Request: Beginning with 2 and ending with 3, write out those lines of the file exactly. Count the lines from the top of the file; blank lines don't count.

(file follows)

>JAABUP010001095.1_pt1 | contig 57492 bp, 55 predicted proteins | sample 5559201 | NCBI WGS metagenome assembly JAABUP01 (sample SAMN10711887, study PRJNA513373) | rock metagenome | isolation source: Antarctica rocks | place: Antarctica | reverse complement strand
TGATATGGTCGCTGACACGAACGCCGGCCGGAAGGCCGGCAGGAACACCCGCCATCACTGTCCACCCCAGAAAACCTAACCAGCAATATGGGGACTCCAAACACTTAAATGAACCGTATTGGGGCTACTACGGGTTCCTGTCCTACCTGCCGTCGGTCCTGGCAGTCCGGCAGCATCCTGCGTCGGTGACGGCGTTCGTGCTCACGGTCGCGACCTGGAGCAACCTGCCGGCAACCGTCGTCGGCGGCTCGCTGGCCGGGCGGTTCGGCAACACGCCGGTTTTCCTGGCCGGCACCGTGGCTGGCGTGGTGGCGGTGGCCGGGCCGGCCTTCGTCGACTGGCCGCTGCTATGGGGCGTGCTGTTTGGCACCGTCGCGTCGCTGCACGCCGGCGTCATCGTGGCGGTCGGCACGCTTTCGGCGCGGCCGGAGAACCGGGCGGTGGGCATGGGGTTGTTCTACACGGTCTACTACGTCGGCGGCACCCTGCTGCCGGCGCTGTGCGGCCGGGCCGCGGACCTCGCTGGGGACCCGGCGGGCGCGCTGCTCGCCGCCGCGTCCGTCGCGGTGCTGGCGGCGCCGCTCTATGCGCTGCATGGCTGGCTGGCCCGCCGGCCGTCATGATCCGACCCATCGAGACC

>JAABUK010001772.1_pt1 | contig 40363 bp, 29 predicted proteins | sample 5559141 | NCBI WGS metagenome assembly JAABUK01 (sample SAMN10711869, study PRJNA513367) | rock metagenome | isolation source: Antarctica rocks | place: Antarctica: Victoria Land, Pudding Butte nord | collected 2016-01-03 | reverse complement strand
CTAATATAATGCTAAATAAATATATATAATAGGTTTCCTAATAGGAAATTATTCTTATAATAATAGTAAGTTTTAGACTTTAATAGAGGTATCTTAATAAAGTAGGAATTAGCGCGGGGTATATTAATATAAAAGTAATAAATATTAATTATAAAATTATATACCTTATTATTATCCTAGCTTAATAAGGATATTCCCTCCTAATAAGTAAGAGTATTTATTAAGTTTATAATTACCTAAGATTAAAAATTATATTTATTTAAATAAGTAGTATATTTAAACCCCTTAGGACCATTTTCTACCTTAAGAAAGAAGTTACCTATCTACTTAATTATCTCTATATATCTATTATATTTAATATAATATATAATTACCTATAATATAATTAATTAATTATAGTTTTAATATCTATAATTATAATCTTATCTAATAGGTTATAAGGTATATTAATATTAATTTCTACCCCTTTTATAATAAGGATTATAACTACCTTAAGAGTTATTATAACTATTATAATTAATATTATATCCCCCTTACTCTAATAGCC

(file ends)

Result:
TGATATGGTCGCTGACACGAACGCCGGCCGGAAGGCCGGCAGGAACACCCGCCATCACTGTCCACCCCAGAAAACCTAACCAGCAATATGGGGACTCCAAACACTTAAATGAACCGTATTGGGGCTACTACGGGTTCCTGTCCTACCTGCCGTCGGTCCTGGCAGTCCGGCAGCATCCTGCGTCGGTGACGGCGTTCGTGCTCACGGTCGCGACCTGGAGCAACCTGCCGGCAACCGTCGTCGGCGGCTCGCTGGCCGGGCGGTTCGGCAACACGCCGGTTTTCCTGGCCGGCACCGTGGCTGGCGTGGTGGCGGTGGCCGGGCCGGCCTTCGTCGACTGGCCGCTGCTATGGGGCGTGCTGTTTGGCACCGTCGCGTCGCTGCACGCCGGCGTCATCGTGGCGGTCGGCACGCTTTCGGCGCGGCCGGAGAACCGGGCGGTGGGCATGGGGTTGTTCTACACGGTCTACTACGTCGGCGGCACCCTGCTGCCGGCGCTGTGCGGCCGGGCCGCGGACCTCGCTGGGGACCCGGCGGGCGCGCTGCTCGCCGCCGCGTCCGTCGCGGTGCTGGCGGCGCCGCTCTATGCGCTGCATGGCTGGCTGGCCCGCCGGCCGTCATGATCCGACCCATCGAGACC

>JAABUK010001772.1_pt1 | contig 40363 bp, 29 predicted proteins | sample 5559141 | NCBI WGS metagenome assembly JAABUK01 (sample SAMN10711869, study PRJNA513367) | rock metagenome | isolation source: Antarctica rocks | place: Antarctica: Victoria Land, Pudding Butte nord | collected 2016-01-03 | reverse complement strand